don: “If the science has been done the results are useful even if the methodology was unethical.”
anna: I technically did die each time but within a minute or two of being exposed to air again, everything started back up and any decay that had started began to heal.”
jason groans and closes his eyes again
trish: “that’s…that’s just sick.”

You can tell it’s from my early writing on the book because I was still spelling out their names at that point. Scenes written later – when I’m more familiar with the characters – just list their first initials.

Although if a book is in even earlier stages, I may not have named the characters yet, or even cities and kingdoms in the case of fantasy. Here, for example, is a conversation from the first chapter of a book I currently call “The Book I Am Not Writing Because I Don’t Have Time” (you can tell because I’ve only got about 16,500 words of such blurbs):

she arrives with troops, king intends to approach second in command, can’t see a princess, approaches obvious leader of troop and greets but turns out to be princess in full uniform along with her men
– she tells him soon after: I realize that you likely see my arrival as a burden, or perhaps even an insult. It is probable that you believe my father to be ignoring your request for aid. I assure you, he has not ignored you. I am here because I have long studied and experimented with defensive strategies. I would never profess to be a battlefield expert but I do know how to lock down a fort and keep all intruders out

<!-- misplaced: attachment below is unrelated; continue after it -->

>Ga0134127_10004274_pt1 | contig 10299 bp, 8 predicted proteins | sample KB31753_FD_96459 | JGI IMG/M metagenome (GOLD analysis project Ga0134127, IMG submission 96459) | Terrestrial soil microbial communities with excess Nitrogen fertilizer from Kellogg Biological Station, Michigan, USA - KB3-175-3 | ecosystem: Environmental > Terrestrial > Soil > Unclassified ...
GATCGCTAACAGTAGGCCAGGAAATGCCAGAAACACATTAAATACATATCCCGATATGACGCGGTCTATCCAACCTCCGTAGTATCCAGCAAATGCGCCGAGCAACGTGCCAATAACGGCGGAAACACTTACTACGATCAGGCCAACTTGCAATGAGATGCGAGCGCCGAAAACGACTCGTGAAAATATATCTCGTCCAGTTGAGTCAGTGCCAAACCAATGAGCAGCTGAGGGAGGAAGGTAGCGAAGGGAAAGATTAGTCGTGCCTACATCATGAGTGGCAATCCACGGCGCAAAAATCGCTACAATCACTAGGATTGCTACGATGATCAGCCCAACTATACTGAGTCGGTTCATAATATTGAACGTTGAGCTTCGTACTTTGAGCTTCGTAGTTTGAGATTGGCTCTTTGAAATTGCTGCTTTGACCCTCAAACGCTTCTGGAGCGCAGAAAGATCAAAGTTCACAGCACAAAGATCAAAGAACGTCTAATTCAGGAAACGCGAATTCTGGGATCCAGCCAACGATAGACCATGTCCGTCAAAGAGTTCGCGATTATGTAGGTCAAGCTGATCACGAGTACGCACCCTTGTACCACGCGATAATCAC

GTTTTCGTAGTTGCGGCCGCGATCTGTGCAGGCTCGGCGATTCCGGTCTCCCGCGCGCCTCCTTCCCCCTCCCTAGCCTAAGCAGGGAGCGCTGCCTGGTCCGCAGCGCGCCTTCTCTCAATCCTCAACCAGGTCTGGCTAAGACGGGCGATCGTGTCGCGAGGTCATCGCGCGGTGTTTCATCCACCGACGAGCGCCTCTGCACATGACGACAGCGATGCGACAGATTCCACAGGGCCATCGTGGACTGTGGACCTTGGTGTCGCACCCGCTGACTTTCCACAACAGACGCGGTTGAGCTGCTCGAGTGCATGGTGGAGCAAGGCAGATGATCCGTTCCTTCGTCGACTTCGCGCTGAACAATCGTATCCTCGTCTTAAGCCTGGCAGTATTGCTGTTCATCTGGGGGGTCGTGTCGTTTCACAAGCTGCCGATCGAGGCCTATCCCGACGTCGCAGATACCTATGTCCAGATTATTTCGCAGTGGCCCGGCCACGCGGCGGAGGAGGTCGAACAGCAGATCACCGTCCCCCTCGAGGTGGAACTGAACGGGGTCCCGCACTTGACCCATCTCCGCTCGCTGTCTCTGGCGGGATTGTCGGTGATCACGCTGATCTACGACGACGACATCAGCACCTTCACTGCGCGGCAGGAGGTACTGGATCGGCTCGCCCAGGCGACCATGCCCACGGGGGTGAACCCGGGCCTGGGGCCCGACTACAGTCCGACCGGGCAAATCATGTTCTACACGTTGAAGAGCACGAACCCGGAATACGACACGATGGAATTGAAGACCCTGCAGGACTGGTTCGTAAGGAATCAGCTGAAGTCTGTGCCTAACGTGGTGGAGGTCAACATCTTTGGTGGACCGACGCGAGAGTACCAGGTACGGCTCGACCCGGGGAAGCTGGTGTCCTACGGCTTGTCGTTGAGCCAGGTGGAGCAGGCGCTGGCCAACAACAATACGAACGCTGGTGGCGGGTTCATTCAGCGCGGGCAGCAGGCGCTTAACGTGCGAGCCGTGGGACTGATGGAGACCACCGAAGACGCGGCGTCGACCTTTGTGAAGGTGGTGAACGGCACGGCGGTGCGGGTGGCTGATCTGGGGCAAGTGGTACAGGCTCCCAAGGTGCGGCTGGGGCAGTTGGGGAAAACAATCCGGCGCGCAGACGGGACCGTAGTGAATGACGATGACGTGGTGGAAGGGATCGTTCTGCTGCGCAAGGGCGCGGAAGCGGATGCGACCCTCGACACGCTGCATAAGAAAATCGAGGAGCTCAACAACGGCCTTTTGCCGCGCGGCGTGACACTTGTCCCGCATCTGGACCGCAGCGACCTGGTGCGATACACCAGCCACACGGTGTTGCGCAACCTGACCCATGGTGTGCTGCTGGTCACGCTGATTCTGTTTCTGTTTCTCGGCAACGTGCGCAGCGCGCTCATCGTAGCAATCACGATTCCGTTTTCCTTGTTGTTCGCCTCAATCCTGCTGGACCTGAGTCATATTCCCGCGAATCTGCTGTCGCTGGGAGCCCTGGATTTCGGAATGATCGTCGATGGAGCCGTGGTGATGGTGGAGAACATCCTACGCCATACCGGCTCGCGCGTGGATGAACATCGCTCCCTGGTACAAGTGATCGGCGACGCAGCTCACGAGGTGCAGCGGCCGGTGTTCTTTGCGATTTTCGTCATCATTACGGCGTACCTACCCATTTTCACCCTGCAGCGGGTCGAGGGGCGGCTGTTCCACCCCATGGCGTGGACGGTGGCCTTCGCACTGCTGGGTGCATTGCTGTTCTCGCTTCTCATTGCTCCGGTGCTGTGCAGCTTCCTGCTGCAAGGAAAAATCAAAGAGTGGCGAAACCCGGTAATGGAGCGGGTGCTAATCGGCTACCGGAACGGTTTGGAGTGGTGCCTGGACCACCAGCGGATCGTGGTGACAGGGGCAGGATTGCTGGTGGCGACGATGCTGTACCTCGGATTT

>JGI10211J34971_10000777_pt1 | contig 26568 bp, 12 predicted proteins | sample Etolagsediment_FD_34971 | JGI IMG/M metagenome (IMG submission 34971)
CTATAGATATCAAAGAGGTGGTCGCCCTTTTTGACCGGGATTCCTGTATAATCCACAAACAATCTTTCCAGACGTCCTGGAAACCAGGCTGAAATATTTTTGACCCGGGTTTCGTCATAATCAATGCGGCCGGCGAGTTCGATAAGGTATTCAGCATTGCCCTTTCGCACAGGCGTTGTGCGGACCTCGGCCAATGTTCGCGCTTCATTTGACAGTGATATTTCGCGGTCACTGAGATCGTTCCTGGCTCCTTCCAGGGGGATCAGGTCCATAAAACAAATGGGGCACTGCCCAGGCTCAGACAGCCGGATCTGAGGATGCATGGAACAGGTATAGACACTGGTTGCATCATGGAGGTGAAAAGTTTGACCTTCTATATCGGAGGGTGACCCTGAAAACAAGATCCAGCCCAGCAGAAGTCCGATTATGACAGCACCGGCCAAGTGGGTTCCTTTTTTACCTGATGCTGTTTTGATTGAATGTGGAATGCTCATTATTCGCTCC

king, attempting to be pleasant, but with grating edge: Your highness, we welcome you with open arms and appreciate your desire to be of assistance. However, you need not fear for your safety here. [fort] has never fallen.
she: Yet. You face a better-armed, more tactical foe than ever before. [invading kingdom] isn’t whipping boys at your walls for lack of anything better to do. He is set on full-out conquest and domination. What his father began, he is determined to finish. Had his father not slaughtered my brothers then I’m sure you would appreciate their company more than my own. I sympathize. However, I am what’s left of my generation and once more, I assure you that I am up to the task of securing [fort].
king sighs through a forced smile: Of course, we welcome your input, your highness. turns to prince. Are you available to provide our guest with a tour of our defences to assure her of our competence?
prince: if your highness wishes, of course.
she: certainly.
king: there’s no rush to it. I’m sure you’ll wish to rest, bathe, and eat first.
she: there is most certainly a rush, your majesty. I made notes on our approach. There is a tremendous amount of work to be done.

I haven’t even bothered with punctuation for most of that, because I had to type quickly to keep up with the lady’s fast-paced and derisive speeches.

Every author has their unique way of doing things, and those techniques frequently evolve over their careers. It’s part of why books on how to write are almost meaningless beyond education of basic grammar, style, and general readability: what works for one person will almost certainly not work for another. I have no idea if my weirdness with tense and scripting is similar to anyone else’s process or not. I’d be amused to learn that it was, because it’s always nice to chat about similar techniques with other authors, but I’d also be surprised because the whole thing does feel very odd when looked at from an external point of view.

So to any writers reading this – amateur or professional – do you transcribe in present tense like this, forgoing grammar and punctuation in the initial phase? Or are you more compelled to put the proper prose in from the start?